The two life-size elephants outside the Chantilly Ballroom were carved in Thailand in 1983. They stand eight feet tall and weigh three tons each. They were carved from single pieces of 12-foot-in-diameter monkey pod trees by artisans in the Golden Triangle area of Thailand near the Laotian border, famous for its outstanding art. These and four other elephants in the hotel were purchased by the Crow Collection and placed there in honor of the 1984 Republican National Convention, hosted by the Hilton Anatole.
For some years the hotel has displayed two sections of the Berlin Wall, which it has just moved indoors. Built in 1961 at the height of the Cold War, the Berlin Wall stood for nearly 30 years as a hated symbol of repression and fear. Until 1990 the wall cut through 192 city streets, blocking East Berlin and East Germany from the West. By 1991, after reunification, the wall almost completely vanished. A few larger segments were officially donated or sold. The two segments owned by the Crow Collection, each twelve feet high and four feet wide, feature images and text painted by German artist Jurgen Grope, known as “Indiano.”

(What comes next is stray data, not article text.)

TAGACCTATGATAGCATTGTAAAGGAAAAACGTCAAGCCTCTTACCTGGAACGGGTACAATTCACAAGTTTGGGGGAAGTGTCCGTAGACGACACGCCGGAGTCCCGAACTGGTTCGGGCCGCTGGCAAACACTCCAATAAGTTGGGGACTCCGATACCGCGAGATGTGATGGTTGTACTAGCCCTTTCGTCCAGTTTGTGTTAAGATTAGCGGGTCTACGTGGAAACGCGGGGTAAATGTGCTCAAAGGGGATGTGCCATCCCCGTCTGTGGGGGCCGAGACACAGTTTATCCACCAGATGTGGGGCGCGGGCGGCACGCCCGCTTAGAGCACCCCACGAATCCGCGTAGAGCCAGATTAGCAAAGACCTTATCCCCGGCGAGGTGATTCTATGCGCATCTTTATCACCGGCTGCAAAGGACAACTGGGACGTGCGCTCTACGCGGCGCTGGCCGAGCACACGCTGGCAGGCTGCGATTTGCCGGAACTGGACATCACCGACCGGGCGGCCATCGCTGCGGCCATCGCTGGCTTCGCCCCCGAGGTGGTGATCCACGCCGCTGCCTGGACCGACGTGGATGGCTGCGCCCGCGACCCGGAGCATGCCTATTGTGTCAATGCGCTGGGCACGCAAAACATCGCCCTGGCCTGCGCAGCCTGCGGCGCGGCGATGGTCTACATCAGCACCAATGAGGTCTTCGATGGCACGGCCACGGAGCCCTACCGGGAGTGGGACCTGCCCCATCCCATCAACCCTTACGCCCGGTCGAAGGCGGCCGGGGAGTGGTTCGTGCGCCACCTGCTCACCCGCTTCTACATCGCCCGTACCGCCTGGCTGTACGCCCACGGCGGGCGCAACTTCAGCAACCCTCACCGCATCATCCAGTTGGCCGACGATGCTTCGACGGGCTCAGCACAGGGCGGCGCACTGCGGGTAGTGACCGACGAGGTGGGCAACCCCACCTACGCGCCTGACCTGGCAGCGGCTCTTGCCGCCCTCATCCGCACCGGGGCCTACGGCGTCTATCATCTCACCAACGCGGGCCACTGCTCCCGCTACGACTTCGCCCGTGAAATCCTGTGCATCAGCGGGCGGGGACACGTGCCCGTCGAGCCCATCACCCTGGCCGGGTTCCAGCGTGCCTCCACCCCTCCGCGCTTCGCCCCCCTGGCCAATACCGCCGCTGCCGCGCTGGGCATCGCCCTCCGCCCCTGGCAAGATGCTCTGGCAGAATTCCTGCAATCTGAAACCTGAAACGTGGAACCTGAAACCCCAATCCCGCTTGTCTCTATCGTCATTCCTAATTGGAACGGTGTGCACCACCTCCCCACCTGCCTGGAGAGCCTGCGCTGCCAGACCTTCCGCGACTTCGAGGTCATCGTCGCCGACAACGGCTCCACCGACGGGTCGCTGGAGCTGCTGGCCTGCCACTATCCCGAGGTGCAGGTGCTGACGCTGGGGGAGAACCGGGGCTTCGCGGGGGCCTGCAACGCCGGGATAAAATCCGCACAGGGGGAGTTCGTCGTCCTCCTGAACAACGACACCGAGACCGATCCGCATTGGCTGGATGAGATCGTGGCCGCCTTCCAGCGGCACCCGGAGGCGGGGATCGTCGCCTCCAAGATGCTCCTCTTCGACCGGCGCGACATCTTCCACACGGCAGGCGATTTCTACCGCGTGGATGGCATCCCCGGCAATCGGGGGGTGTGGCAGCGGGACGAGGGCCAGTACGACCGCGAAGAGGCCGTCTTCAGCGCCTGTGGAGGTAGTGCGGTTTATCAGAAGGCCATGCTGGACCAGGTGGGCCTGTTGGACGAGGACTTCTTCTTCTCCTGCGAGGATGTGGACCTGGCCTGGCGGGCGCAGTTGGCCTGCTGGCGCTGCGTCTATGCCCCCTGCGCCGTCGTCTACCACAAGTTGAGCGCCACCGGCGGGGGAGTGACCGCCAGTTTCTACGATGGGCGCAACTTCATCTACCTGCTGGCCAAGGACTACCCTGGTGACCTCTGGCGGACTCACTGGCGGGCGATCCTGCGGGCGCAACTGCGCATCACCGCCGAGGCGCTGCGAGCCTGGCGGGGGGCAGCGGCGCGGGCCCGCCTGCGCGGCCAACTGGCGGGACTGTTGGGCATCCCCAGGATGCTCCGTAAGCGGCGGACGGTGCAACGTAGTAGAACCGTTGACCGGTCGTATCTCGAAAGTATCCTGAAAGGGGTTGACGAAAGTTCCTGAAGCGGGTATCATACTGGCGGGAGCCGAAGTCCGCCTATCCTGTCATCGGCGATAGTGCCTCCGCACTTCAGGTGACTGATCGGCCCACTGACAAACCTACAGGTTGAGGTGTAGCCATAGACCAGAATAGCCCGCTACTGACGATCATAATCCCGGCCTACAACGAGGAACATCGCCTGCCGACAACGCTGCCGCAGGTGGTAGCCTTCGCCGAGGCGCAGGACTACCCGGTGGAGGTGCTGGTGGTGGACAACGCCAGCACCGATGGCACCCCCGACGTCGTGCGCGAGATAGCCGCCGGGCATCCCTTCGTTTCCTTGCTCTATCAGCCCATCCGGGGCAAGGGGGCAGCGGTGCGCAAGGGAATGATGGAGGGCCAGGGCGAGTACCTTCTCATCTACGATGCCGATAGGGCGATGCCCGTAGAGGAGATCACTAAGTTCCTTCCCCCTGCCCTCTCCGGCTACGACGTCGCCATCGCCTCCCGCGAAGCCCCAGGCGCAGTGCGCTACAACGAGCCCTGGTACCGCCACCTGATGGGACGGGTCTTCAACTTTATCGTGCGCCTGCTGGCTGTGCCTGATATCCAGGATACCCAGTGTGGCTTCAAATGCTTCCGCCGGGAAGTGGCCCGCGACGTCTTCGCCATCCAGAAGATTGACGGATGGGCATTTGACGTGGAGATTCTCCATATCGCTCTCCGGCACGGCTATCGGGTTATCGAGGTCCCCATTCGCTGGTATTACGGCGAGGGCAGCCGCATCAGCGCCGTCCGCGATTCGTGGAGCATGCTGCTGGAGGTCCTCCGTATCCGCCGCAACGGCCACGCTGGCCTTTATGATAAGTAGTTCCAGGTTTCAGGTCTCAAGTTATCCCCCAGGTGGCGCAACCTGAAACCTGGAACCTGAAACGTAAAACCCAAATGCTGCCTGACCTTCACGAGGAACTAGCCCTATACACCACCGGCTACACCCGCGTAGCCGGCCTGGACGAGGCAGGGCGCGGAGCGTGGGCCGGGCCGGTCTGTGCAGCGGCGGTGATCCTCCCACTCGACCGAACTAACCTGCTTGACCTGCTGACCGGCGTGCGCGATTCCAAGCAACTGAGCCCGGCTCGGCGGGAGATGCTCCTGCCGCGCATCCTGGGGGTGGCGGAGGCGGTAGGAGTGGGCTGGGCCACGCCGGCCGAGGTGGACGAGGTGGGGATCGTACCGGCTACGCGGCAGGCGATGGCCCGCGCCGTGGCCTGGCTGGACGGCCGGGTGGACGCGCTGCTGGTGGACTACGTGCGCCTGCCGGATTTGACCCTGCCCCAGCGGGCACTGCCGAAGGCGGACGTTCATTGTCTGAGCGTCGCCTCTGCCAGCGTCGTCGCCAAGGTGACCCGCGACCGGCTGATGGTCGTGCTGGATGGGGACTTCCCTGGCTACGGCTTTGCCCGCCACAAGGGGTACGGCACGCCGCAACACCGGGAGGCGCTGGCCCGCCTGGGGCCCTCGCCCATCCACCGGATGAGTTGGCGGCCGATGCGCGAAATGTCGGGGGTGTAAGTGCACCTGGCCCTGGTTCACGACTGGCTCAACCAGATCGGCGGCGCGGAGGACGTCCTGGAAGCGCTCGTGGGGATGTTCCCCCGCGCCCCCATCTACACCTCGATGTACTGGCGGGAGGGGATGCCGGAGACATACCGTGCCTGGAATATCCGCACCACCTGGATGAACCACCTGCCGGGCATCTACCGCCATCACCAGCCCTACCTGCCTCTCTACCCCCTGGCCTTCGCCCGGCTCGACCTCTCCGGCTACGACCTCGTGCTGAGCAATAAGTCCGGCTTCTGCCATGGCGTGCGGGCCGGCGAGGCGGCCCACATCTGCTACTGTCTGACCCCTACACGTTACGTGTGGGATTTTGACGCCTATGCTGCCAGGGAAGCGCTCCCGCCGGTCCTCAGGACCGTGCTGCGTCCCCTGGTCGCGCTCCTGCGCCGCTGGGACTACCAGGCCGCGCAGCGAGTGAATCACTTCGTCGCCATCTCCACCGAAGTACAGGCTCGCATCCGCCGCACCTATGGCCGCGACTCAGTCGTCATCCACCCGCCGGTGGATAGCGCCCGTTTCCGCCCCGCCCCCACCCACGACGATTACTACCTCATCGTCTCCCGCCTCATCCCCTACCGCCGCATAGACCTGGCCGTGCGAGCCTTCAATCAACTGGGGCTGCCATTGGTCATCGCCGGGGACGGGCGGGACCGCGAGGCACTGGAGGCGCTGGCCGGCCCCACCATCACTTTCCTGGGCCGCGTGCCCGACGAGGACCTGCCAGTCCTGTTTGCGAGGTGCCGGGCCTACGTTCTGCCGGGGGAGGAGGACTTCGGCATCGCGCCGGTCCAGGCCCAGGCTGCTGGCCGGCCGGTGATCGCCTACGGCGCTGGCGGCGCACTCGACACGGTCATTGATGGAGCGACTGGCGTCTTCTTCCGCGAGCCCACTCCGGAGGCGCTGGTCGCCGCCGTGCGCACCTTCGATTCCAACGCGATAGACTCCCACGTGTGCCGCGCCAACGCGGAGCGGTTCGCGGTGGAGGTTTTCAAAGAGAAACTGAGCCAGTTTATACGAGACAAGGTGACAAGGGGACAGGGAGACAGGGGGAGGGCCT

A number of sculptures are installed on the grounds of the hotel. Children at Play is a set of eight bronze figures charmingly sculpted by David Cargill in 1983. They seem to invite passersby to take to the grass and join their game. Cargill, a contemporary sculptor based in Beaumont, Texas, is known for his elegant and understated treatment of religious and secular themes.
In Fishing a grandfather and his grandson share an afternoon together, fishing the pond of the Anatole Park. J. Seward Johnson Jr., a Johnson & Johnson heir, began focusing his attention on sculpture in 1968 after a successful career painting impressionistic landscapes. Since then more than two hundred of Johnson’s life-size cast bronze figures have been featured in collections throughout the United States, Canada, Europe, and Asia.